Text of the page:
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37.5kHz Ping – The Frequency of Hope

The world is awaiting the results from the 2 faint ping discovery from Indian Ocean. Families and rescue workers are on their virgil hoping to discover the believe crashed Malaysian Airline MH370. The plane has gone missing for more than 30 days now. Rescue time frame is getting smaller and the hunt gets even more intense. It’s all based on one simple fact that the battery on the Black Box would not last longer than a month under water. Every second, the window closing in.

What I find absolutely unnerving is that this rescue is based on a single hope, of a hydrophone (underwater microphone) towed behind a high tech vessel piercing through the rough ocean surface. It’s goal is to pick up one frequency from beneath the sea, which may give the living their long-awaited closure. This intermittent pinging from a Black Box, if discovered will unveil the story on what actually happened to the Beijing-bound flight. No one know for sure what happened. Let’s hope Australia’s Ocean Shield would make the discovery soon. But its only days or hours before the faint ping would stop.

Remember, it took rescue units 50 mins to find Dutch Prince Friso when he was buried in snow avalanche via his rescue audio beacon (possibly RECCO on skiing jacket). This time its a 72 foot long airplane ‘believed’ buried in the Idian Ocean floor. The task is gargantuan.

Below is a breakdown from L-3 on how audio beacons on blackbox work.

Underwater Locator Beacon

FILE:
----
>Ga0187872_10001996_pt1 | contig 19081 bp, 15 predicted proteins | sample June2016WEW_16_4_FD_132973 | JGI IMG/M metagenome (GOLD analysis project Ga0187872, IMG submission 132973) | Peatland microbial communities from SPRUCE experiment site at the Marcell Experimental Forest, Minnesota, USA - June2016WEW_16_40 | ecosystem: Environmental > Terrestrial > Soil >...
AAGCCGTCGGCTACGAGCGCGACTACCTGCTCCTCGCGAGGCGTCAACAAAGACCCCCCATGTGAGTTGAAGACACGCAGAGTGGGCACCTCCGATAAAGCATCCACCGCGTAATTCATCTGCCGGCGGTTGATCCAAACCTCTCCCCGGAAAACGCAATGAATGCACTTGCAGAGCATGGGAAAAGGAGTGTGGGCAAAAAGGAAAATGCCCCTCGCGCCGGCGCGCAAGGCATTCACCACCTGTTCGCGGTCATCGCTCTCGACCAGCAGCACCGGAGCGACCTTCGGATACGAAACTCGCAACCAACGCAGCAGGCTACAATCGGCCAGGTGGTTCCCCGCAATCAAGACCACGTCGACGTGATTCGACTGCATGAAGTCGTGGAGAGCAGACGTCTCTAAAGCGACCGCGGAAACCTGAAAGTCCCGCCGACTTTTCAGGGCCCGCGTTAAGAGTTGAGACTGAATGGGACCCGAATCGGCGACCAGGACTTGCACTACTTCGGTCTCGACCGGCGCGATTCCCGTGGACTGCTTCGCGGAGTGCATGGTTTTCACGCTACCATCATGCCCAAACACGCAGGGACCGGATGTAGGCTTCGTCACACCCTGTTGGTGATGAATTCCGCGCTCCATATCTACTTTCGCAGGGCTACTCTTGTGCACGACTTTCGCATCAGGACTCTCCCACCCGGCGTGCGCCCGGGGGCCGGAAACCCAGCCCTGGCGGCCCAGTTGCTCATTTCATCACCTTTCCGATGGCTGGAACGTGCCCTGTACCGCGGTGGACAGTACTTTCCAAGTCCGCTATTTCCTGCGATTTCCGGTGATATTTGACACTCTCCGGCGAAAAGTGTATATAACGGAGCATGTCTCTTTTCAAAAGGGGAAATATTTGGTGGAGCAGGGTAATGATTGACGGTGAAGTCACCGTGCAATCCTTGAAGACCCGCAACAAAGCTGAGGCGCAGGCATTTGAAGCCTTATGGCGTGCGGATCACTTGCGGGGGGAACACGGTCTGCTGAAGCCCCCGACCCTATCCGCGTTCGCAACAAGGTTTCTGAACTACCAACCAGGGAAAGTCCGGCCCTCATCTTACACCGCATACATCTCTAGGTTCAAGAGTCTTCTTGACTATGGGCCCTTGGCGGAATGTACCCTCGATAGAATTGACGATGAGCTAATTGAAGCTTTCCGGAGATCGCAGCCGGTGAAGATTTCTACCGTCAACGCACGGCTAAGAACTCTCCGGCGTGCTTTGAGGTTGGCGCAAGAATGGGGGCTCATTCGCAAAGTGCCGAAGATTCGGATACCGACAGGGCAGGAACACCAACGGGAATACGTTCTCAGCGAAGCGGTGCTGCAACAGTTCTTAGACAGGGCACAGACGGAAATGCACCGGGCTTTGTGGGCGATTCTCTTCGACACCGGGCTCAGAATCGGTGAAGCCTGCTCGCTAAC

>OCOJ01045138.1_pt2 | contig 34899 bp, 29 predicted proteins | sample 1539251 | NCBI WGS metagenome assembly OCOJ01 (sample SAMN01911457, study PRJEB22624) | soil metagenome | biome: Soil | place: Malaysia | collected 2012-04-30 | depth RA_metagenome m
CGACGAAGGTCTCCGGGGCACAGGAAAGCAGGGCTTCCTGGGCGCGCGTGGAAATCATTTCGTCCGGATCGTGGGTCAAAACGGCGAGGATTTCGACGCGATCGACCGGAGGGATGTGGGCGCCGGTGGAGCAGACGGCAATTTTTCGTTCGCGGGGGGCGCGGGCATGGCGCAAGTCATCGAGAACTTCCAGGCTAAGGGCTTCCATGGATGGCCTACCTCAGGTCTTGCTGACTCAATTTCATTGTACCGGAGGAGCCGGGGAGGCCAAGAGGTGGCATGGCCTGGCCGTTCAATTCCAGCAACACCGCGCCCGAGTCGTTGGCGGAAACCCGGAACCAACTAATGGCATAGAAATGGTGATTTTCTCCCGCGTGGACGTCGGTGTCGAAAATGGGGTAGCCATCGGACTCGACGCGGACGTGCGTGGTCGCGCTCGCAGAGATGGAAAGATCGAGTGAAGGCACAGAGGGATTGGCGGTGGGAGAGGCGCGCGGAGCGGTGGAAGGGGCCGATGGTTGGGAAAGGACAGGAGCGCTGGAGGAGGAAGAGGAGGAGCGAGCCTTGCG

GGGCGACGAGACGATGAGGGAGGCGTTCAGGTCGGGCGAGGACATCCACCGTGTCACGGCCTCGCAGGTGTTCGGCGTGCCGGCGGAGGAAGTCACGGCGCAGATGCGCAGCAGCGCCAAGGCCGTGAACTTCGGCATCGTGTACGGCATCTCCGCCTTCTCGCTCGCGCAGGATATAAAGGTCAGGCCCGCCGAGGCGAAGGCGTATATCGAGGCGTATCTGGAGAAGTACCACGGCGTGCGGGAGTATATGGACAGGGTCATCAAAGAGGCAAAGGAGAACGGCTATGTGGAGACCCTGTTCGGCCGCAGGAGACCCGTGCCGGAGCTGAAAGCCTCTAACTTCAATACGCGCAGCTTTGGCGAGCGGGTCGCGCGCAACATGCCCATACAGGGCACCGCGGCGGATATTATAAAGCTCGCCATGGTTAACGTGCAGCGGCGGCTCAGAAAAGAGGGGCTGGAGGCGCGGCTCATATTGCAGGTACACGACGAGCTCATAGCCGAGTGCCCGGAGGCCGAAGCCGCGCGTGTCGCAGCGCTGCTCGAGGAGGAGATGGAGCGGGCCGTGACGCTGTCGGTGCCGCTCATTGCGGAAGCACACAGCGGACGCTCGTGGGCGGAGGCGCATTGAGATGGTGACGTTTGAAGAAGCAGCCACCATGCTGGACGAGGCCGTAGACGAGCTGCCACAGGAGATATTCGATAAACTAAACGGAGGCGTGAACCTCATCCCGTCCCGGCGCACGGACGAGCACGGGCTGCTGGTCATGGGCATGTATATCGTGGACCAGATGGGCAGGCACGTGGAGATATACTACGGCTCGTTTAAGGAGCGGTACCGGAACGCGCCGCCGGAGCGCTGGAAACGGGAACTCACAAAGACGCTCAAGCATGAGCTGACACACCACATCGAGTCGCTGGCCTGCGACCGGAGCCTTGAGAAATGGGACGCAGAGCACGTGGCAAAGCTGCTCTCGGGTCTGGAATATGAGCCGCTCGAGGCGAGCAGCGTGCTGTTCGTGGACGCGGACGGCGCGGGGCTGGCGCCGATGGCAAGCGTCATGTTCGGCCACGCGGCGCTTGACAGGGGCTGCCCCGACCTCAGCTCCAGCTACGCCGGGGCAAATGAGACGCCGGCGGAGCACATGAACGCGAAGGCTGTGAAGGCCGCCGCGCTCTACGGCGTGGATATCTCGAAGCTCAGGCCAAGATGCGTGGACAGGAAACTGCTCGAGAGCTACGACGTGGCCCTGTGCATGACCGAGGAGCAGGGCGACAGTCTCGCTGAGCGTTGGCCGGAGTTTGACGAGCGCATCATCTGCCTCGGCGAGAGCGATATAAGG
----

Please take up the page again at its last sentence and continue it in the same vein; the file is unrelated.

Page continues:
In addition to the paint and reflective tape, black boxes are equipped with an underwater locator beacon (ULB). If you look at the picture of a black box, you will almost always see a small, cylindrical object attached to one end of the device. While it doubles as a handle for carrying the black box, this cylinder is actually a beacon.


Photo courtesy L-3 Communication Aviation Recorders
A close-up of an underwater locator beacon

If a plane crashes into the water, the beacon sends out an ultrasonic pulse that cannot be heard by human ears but is readily detectable by sonar and acoustical locating equipment. There is a submergence sensor on the side of the beacon that looks like a bull’s-eye. When water touches this sensor, it activates the beacon.

The beacon sends out pulses at 37.5 kilohertz (kHz) and can transmit sound as deep as 14,000 feet (4,267 m). Once the beacon begins “pinging,” it pings once per second for 30 days. This beacon is powered by a battery that has a shelf life of six years. In rare instances, the beacon may get snapped off during a high-impact collision.

Table 1 illustrates that, under normal conditions, the existing pinger would not be detectable from the surface in depths exceeding 2km. A transponder, operating at the existing 37.5kHz but at a higher power, would be detectable from the surface in depths down to 5km in normal operating conditions. Alternatively, a transponder operating at 10kHz would be detectable from the surface down to full ocean depth under most operating conditions. A transponder-type beacon operating at the same 37.5kHz frequency but with 20dB greater peak acoustic power output (a factor of 100 in power ratio) is about twice the volume of the existing pinger beacon. A 10kHz transponder would be about four times the volume. See Table 1 below.

Table 1. Typical Detection Range performance


Maximum depth of beacon detection (km)

Normal conditions

Good conditions

Pinger: 37.5kHz (160.5dB re 1μPa)



Transponder: 37.5kHz (180dB re 1μPa)



Transponder: 10kHz (180dB re 1μPa)




God speed Ocean Shield. May the truth finally be told.


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